Mo. holiday ornament focuses on tornado recovery
Friday, November 25, 2011
EUREKA, Mo. (AP) — Missouri's ornament for the 2011 National Christmas Tree display in Washington will honor the state's ongoing recovery from devastating tornadoes like the one that killed 161 people in Joplin in May.
And for the second year in a row, a St. Louis County woman has the honor of designing and creating the ornament for Missouri's tree, The Suburban Journals of Greater St. Louis (http://bit.ly/uZ9GF7) reported.
The national tree is surrounded by smaller trees representing the states, District of Columbia and U.S. territories. Each tree is covered by an ornament of a single design.
The National Parks Foundation asks each governor to choose a professional artist from his or her state to design that state's annual ornament.
For this year's tree, Michelle "Mike" Ochonicky, of Eureka, designed a reverse-glass painted ornament that features silver stars rising up on shimmery strokes to symbolize Missouri's recovery from tornadoes. The ornament also includes a pine bough and pine cone on one side and a lighted candle and wrapped gift on the other, all set against a background of purple and blue that represents a winter sky. The word "Missouri" rings the top of each of this year's ornament. And the year is painted at the bottom of each sphere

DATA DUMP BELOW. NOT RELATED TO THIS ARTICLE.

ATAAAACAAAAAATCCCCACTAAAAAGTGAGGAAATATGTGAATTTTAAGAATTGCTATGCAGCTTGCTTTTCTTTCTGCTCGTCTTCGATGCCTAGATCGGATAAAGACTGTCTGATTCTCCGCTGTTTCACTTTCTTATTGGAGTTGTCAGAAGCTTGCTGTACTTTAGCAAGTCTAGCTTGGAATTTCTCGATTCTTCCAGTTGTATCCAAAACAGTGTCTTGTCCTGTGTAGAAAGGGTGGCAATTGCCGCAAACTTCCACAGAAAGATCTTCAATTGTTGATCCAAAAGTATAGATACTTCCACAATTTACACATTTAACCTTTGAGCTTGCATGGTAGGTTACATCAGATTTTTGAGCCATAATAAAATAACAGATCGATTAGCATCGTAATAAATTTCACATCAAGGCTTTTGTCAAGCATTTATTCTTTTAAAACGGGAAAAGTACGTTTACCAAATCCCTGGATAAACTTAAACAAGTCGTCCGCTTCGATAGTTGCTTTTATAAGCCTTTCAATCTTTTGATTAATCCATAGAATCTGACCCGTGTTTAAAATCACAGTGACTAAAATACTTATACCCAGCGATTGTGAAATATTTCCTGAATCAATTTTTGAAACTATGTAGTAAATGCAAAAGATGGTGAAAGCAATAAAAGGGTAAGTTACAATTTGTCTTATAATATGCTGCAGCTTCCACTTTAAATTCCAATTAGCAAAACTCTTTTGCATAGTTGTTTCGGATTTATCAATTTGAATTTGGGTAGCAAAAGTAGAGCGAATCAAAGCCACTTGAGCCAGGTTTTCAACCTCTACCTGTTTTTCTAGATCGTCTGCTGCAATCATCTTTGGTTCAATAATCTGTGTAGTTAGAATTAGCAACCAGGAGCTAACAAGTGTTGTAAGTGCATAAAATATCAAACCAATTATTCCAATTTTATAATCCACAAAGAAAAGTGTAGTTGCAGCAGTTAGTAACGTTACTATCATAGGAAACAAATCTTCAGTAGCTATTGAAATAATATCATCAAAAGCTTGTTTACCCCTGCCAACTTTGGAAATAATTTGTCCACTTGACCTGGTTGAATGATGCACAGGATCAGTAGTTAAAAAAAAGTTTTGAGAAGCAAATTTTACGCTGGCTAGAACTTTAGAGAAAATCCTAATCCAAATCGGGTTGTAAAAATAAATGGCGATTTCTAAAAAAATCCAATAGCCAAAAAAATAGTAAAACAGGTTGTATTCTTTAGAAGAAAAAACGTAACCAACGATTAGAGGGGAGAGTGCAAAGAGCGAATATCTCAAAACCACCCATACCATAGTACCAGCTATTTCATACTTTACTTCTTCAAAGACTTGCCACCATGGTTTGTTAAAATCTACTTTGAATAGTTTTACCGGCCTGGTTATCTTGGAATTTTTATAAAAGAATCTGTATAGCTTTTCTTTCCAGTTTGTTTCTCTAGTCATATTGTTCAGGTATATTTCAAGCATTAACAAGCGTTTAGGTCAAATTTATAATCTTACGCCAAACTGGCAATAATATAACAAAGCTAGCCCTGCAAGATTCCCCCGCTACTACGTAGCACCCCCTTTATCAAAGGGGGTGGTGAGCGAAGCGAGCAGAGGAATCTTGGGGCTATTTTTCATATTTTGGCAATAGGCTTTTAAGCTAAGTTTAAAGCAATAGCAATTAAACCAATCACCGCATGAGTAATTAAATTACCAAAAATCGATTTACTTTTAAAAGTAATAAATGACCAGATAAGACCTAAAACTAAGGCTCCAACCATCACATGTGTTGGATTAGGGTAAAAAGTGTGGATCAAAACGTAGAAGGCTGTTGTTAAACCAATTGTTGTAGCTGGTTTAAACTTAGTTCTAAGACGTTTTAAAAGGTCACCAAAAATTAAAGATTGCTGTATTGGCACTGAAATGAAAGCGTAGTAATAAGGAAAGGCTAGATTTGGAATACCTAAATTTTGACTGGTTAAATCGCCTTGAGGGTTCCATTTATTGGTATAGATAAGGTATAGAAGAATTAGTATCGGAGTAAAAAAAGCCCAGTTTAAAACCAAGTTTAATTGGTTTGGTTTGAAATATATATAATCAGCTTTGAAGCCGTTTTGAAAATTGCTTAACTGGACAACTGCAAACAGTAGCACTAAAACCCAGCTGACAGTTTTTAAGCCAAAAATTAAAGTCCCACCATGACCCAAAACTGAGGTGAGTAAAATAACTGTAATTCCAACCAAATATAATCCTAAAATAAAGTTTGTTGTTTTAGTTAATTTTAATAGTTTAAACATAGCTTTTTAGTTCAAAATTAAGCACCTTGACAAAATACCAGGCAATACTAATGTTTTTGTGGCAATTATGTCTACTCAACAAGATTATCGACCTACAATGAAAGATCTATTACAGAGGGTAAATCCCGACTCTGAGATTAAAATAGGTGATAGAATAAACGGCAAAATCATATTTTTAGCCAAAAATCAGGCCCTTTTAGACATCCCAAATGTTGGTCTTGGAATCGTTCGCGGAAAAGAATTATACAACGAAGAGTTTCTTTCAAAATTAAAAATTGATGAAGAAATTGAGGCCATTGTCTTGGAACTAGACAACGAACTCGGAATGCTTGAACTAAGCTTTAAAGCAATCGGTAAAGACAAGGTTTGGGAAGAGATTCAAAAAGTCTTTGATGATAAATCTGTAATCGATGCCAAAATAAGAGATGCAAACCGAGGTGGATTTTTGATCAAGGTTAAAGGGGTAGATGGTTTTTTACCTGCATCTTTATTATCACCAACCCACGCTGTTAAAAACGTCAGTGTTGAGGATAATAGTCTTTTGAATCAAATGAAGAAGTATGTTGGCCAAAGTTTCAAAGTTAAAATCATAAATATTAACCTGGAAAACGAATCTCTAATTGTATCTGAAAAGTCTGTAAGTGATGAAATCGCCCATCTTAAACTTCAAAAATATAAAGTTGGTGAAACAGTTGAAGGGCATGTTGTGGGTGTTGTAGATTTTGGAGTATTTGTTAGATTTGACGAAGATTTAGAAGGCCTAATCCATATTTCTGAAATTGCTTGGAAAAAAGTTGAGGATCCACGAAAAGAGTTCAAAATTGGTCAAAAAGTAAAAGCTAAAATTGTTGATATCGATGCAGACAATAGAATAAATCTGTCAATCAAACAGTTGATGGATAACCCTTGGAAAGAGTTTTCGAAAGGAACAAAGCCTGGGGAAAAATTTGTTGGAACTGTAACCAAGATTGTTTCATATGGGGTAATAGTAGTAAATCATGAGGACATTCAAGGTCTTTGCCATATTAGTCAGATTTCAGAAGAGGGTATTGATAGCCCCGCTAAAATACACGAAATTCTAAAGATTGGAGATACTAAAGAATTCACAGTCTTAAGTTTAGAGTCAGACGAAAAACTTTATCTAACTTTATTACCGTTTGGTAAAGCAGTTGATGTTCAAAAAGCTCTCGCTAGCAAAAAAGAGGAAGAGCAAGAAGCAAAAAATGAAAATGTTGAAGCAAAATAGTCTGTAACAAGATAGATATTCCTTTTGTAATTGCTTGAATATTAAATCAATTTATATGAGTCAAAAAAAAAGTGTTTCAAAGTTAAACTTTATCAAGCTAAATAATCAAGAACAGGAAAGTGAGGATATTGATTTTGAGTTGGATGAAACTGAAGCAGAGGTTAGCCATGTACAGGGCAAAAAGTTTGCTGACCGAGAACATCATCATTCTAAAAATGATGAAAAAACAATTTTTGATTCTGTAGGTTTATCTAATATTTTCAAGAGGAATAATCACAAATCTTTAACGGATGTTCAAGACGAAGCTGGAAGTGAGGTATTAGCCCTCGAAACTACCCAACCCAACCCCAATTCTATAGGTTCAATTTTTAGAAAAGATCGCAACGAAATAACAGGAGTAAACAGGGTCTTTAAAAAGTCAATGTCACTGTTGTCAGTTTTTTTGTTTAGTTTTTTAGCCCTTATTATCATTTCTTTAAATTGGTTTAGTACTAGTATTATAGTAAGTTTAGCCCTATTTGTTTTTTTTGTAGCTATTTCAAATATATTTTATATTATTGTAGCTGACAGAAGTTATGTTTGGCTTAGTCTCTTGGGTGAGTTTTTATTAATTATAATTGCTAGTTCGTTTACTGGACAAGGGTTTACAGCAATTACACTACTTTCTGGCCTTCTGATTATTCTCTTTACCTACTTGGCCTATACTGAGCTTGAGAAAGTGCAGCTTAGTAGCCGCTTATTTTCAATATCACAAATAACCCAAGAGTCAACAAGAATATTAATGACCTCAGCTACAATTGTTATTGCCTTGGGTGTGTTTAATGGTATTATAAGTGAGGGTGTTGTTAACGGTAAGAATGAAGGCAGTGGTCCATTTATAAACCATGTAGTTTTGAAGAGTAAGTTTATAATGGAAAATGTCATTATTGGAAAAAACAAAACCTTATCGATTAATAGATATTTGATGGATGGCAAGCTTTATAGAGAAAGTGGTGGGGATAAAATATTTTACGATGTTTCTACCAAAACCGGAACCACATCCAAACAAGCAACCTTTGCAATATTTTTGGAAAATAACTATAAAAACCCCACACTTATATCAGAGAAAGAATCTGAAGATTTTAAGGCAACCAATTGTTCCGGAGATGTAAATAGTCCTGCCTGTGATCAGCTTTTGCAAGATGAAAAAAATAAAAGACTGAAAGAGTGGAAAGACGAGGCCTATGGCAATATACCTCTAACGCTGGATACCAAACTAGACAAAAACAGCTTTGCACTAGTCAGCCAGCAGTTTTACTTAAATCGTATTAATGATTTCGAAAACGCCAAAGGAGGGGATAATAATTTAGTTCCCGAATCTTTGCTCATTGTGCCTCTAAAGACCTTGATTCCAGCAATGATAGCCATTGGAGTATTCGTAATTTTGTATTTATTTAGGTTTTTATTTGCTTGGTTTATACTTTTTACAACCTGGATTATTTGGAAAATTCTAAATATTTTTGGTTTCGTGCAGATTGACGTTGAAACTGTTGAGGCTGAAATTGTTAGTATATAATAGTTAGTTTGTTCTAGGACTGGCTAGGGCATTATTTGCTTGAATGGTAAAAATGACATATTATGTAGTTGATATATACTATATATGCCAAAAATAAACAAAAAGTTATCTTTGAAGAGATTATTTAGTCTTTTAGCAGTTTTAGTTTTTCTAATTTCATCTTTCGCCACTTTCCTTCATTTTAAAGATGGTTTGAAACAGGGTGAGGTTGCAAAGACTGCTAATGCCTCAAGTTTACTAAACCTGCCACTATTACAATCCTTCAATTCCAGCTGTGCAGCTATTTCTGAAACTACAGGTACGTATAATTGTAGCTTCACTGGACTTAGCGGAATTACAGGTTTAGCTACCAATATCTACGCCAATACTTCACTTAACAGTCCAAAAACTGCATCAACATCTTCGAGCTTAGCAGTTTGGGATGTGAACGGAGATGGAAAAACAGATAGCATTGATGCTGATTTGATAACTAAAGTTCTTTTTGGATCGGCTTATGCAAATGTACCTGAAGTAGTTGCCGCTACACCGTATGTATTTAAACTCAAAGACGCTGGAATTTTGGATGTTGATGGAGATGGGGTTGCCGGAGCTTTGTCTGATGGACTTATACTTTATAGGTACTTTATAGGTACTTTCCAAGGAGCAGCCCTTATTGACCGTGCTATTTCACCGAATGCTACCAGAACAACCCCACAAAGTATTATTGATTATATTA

Students from East Middle School in Joplin are working with Ochonicky to create 23 copies to cover the state tree, the artist said. The governor chooses which school will help reproduce the ornaments.
Ochonicky said that when the governor's office called this year, "They asked if I would mind commuting to Joplin to design the ornament and have it replicated. I said it would be an honor. It was so heartwarming to work with those kids."
Her original ornament will be in the White House visitors' center on the Christmas tree in the center. A copy will hang in the Missouri state Capitol.
Ochonicky's ornaments are painted on the inside of the spheres, which are separated into a bottom and top for the painting and then put together.